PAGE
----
The New York Times’ Executive Editor Bill Keller contended in Sunday’s magazine that the Republican presidential primary season provides an “important opportunity” to learn how the candidates’ respective faiths shape their views on public policy.
... I do want to know if a candidate places fealty to the Bible, the Book of Mormon (the text, not the Broadway musical) or some other authority higher than the Constitution and laws of this country. It matters to me whether a president respects serious science and verifiable history - in short, belongs to what an official in a previous administration once scornfully described as ‘the reality-based community.’ I do care if religious doctrine becomes an excuse to exclude my fellow citizens from the rights and protections our country promises.
And I care a lot if a candidate is going to be a Trojan horse for a sect that believes it has divine instructions on how we should be governed.
He posed these questions, among others, in a questionnaire that he sent to all of the candidates:
•Do you agree with those religious leaders who say that America is a ‘Christian nation’ or a ‘Judeo-Christian nation?’ and what does that mean in practice?
•Would you have any hesitation about appointing a Muslim to the federal bench? What about an atheist?
•What is your attitude toward the theory of evolution, and do you believe it should be taught in public schools?
•Do you believe it is proper for teachers to lead students in prayer in public schools?
Keller also wrote:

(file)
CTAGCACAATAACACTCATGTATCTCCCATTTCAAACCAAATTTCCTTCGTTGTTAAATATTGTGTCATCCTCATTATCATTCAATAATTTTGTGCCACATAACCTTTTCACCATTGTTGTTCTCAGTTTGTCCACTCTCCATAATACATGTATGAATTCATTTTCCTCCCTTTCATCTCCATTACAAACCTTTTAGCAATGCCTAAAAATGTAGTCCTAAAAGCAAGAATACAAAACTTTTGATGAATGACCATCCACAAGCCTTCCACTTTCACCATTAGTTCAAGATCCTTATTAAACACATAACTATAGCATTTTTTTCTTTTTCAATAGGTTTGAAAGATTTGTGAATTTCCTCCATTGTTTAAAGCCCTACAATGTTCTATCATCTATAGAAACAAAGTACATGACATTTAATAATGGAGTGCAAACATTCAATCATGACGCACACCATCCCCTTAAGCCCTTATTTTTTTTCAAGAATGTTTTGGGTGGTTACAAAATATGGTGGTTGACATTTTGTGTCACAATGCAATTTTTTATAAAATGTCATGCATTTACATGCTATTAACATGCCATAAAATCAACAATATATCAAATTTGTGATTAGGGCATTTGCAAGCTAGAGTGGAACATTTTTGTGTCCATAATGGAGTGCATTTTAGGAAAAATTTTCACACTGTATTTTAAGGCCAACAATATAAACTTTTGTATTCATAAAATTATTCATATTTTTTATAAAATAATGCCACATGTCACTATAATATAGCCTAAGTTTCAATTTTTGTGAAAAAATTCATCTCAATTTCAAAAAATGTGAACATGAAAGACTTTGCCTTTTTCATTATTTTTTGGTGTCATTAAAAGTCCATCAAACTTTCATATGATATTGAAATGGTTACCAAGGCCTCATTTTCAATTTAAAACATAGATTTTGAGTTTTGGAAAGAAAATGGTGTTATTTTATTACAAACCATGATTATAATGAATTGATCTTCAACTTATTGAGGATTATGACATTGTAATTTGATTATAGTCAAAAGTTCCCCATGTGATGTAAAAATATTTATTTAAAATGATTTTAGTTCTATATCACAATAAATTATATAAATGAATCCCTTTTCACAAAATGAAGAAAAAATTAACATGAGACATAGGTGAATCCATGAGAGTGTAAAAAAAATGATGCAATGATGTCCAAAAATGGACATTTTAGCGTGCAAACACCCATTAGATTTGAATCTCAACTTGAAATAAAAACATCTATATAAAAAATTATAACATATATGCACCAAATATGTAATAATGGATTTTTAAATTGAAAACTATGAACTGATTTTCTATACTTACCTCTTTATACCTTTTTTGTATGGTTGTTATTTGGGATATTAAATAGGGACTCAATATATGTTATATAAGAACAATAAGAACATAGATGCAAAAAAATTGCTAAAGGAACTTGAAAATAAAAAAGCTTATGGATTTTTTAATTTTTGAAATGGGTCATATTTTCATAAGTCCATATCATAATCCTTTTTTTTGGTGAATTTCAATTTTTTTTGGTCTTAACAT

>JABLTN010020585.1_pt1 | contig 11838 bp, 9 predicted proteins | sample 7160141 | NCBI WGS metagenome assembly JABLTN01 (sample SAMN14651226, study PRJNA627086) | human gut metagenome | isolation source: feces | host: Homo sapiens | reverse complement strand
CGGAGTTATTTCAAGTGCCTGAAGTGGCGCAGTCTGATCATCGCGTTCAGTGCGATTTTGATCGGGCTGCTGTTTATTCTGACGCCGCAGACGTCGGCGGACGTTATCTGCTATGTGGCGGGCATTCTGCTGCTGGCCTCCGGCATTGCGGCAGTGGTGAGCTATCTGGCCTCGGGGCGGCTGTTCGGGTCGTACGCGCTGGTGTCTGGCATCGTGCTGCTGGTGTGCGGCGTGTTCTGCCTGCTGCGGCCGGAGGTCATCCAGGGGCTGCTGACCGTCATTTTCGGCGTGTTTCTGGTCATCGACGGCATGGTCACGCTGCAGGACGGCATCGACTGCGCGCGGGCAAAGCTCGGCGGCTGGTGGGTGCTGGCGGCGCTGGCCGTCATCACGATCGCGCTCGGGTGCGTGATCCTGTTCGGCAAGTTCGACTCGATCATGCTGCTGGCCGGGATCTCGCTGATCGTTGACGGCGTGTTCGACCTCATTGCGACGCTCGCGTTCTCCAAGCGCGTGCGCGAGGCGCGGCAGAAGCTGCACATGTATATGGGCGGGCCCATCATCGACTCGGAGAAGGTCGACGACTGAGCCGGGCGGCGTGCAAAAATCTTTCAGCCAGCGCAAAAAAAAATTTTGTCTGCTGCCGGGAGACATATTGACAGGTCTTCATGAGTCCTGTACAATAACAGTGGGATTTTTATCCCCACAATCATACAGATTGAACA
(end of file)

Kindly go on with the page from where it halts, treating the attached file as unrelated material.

I also asked specific questions of the candidates. I wanted Governor Perry to explain his relationship with David Barton, the founder of the WallBuilders evangelical movement, who preaches that America should have a government ‘firmly rooted in biblical principles’ and that the Bible offers explicit guidance on public policy - for example, tax policy. Since Barton endorsed Perry in the past, it would be interesting to know whether the governor disagrees with him.
And what about John Hagee, the Texas evangelist who described Catholicism as a ‘godless theology of hate’ and declared that the Holocaust was part of God’s plan to drive the Jews to Palestine? In the 2008 campaign, John McCain disavowed Hagee’s endorsement. This time around, the preacher has reportedly decided to bestow his blessing on Perry’s campaign. I wonder if it will be accepted.
My note to Representative Bachmann asked about the documentary produced last year by a group now known as Truth in Action Ministries, in which she espoused the idea that all money for social welfare should come from charity, not government taxation. Is that a goal she would pursue as president?
And I’m curious if she stands by her recommendation of that biography of Robert E. Lee by J. Steven Wilkins, who contends the Civil War was a clash between a Christian South and a godless North. Wilkins writes that in the South, contrary to the notion that slaves were victims, there was a ‘unity and companionship that existed between the races’ because they shared a common faith.
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